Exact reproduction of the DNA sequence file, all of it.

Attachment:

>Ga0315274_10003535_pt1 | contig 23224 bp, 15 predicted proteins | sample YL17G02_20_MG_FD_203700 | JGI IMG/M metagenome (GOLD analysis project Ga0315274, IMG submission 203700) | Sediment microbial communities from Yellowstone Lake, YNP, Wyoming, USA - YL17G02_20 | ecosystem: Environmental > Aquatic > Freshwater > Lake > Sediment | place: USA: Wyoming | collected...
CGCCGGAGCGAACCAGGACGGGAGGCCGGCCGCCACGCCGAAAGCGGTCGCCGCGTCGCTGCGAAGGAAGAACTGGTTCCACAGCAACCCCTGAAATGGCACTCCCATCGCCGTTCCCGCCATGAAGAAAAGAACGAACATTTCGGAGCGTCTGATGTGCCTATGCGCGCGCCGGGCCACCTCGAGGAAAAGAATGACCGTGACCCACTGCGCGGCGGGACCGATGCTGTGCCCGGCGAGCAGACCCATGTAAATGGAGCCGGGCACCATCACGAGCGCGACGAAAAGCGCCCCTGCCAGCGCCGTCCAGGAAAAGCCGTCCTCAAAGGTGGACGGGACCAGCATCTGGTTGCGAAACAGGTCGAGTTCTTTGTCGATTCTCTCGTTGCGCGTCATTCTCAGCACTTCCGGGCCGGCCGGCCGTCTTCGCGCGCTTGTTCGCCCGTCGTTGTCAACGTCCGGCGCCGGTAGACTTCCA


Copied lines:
>Ga0315274_10003535_pt1 | contig 23224 bp, 15 predicted proteins | sample YL17G02_20_MG_FD_203700 | JGI IMG/M metagenome (GOLD analysis project Ga0315274, IMG submission 203700) | Sediment microbial communities from Yellowstone Lake, YNP, Wyoming, USA - YL17G02_20 | ecosystem: Environmental > Aquatic > Freshwater > Lake > Sediment | place: USA: Wyoming | collected...
CGCCGGAGCGAACCAGGACGGGAGGCCGGCCGCCACGCCGAAAGCGGTCGCCGCGTCGCTGCGAAGGAAGAACTGGTTCCACAGCAACCCCTGAAATGGCACTCCCATCGCCGTTCCCGCCATGAAGAAAAGAACGAACATTTCGGAGCGTCTGATGTGCCTATGCGCGCGCCGGGCCACCTCGAGGAAAAGAATGACCGTGACCCACTGCGCGGCGGGACCGATGCTGTGCCCGGCGAGCAGACCCATGTAAATGGAGCCGGGCACCATCACGAGCGCGACGAAAAGCGCCCCTGCCAGCGCCGTCCAGGAAAAGCCGTCCTCAAAGGTGGACGGGACCAGCATCTGGTTGCGAAACAGGTCGAGTTCTTTGTCGATTCTCTCGTTGCGCGTCATTCTCAGCACTTCCGGGCCGGCCGGCCGTCTTCGCGCGCTTGTTCGCCCGTCGTTGTCAACGTCCGGCGCCGGTAGACTTCCA